- The consumer is the biggest culprit. In the U.S., 75% of pre-consumer textile waste is recycled by manufacturers, but only 15% of post-consumer textile waste is recycled.
- The average American throws away about 70 pounds of clothing, shoes and other household textiles each year.
- Americans generate almost 13 million tons of textile waste per year. Brits generate about 1.12 million tons of textile waste a year.
- Even though the UK appears to generate less textile waste, One in five Brits admit to throwing away a garment after a single wear. This means that more than $127 million of clothing winds up in landfills each year after being worn once. (One in five Brits also think that light sabers exist.)
- One in four American women own seven pairs of jeans, but only wear four of them regularly. (One in Four Americans also don’t know what nation the U.S. declared independence from.)
- The U.S. textile recycling industry creates around 17,000 jobs and removes 2.5 billion pounds of post consumer textile product from waste stream each year.
- Over 70% of the world’s population uses secondhand clothes.
By placing drop boxes for used clothes across the country, USAgain has saved over 480 million items of clothing from landfills, and they aren’t stopping there.
Make a change in your own life by depositing reusable clothes, shoes and household textile in a USAgain dropbox near you.
What can you do? TIPS and HINTS
- Make your computer more efficient. Remove screensavers and turn on your computer’s power management features to save energy and extend the life of your battery.
- Unplug. Devices like phone chargers and power adapters continue to draw electricity even when not in active use. So unplug these items when they are not in use to save energy and the environment.
- Opt for the revolving door. Energy is wasted when we enter and exit a warm or cool building. Help us conserve by using the revolving door.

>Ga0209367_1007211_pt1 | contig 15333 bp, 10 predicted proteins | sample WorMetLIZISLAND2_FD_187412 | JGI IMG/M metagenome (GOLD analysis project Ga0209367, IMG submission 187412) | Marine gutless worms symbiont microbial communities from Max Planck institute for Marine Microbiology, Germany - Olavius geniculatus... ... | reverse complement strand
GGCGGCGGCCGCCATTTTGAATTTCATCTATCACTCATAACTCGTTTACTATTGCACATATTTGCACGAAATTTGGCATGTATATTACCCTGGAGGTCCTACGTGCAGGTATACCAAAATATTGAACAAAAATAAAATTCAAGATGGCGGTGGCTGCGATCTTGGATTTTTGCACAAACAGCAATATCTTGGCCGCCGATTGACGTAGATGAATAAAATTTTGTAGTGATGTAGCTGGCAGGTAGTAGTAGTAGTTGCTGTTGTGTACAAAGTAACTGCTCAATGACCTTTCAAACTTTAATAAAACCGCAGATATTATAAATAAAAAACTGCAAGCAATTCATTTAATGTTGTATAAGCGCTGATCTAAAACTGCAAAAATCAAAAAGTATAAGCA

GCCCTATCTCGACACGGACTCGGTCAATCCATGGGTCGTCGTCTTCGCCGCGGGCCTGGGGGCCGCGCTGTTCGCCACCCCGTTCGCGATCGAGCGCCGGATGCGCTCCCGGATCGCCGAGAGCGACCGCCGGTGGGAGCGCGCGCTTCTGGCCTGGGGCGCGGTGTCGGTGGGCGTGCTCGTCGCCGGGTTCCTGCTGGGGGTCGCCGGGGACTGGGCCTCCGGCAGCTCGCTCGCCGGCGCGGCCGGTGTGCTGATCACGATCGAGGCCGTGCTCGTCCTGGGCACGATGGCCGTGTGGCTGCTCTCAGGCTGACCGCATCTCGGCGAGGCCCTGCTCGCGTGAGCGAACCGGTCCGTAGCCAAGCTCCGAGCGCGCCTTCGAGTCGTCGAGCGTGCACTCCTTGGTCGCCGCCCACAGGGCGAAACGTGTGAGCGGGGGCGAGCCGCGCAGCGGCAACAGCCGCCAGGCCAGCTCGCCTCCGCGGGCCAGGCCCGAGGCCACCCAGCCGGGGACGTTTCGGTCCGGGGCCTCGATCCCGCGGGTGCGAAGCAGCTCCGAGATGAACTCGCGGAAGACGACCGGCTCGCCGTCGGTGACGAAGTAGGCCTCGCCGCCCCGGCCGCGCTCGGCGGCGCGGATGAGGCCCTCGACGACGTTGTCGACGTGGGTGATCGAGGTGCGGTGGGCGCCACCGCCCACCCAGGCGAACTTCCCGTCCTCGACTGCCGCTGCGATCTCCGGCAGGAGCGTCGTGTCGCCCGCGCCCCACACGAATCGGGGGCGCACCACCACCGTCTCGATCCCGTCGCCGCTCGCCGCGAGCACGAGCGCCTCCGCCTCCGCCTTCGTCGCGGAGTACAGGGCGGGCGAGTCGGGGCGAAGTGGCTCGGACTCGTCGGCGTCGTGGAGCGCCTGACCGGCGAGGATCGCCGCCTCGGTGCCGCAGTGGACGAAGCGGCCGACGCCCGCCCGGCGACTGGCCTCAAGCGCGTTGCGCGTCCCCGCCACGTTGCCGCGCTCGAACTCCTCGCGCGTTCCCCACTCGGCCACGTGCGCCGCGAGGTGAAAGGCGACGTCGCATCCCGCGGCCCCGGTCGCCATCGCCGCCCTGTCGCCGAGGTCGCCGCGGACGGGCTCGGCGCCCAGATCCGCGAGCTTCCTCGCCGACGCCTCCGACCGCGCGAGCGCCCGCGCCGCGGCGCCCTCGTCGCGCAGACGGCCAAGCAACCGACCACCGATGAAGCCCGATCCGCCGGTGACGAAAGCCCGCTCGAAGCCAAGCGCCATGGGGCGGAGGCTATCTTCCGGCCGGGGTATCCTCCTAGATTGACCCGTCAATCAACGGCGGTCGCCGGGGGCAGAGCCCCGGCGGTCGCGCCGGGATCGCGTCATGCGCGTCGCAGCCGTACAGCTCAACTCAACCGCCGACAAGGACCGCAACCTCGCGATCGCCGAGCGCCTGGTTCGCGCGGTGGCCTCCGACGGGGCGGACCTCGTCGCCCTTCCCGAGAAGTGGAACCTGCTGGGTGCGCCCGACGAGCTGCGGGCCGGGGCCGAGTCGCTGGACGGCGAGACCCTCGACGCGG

Use Less Paper:
- Make your meetings digital. In the meeting invitation, let your colleagues know that the meeting will be paperless. Use projectors and monitors to display slides rather than printing handouts and encourage attendees to use their laptops for slide viewing and note taking.
- Print responsibly. Make double-sided printing your default, purchase 100% recycled paper and reuse sheets whenever possible.
- Transition to online banking. Take advantage of many paperless banking options, which offer convenient and secure access for account holders while conserving resources and money.
- Use Microsoft OneNote. This is so much easier and better than a paper notebook! Take your meeting notes online, file them online and easily share them. This works so well for me!
Reduce Waster & Recycle:
- Dispose of Electronic Waste responsibly. Never recycle it or throw it in the regular trash. There are many local recyclers in your area, Goodwill and community groups have recycling days.
- Trade before you buy. Before you purchase something new, see if your friends family have what you need, or upgrade to get just the thing you need. Look on Craigslist.org for swaps and trades. Renting equipment, or using a renting/sharing app works well for equipment that you seldom use: trimmers/hedgers, kayaks, canoes, wheel-barrows, cement mixers, tile cutters, nailers, floor sanders…. you know! …the stuff that can fill up your garage!
- Take advantage of the recycling and composting facilities available near you. Protect the environment and save valuable company resources by sorting your trash correctly.
- Refill and reuse. Conserve water when using a reusable water bottle or hydration backpack by reducing water used in producing disposable bottles and shipping containers to new locations.
- Conserve energy. Electricity uses water. In fact, the energy sector is the single largest consumer of water in the United States, using 201 billion gallons a day to generate electricity. WOW!!! So, save two resources at once by being energy efficient.
- Turn faucets off all the way. A steady drip can waste 20 gallons of water per day. And report any leaks as soon as you notice them in bathrooms, kitchens, gyms or any other locations.
- When working out, make sure your fitness center knows you are environmentally minded by asking your fitness center staff about low volume shower heads. Post-workout showers: turn off the water while shaving, shampooing or lathering up.
Green your Commute:
- Route your commute. You can find the fastest way to work using public transit — and other useful information — by using helpful websites like publictransportation.org
- Combine your commute with exercise. Check out bicycle safety tips from the CDC and facts and stats from Pedestrian and Bicycle Information Center to learn how you can commute by bike or walking and save yourself a trip to the gym.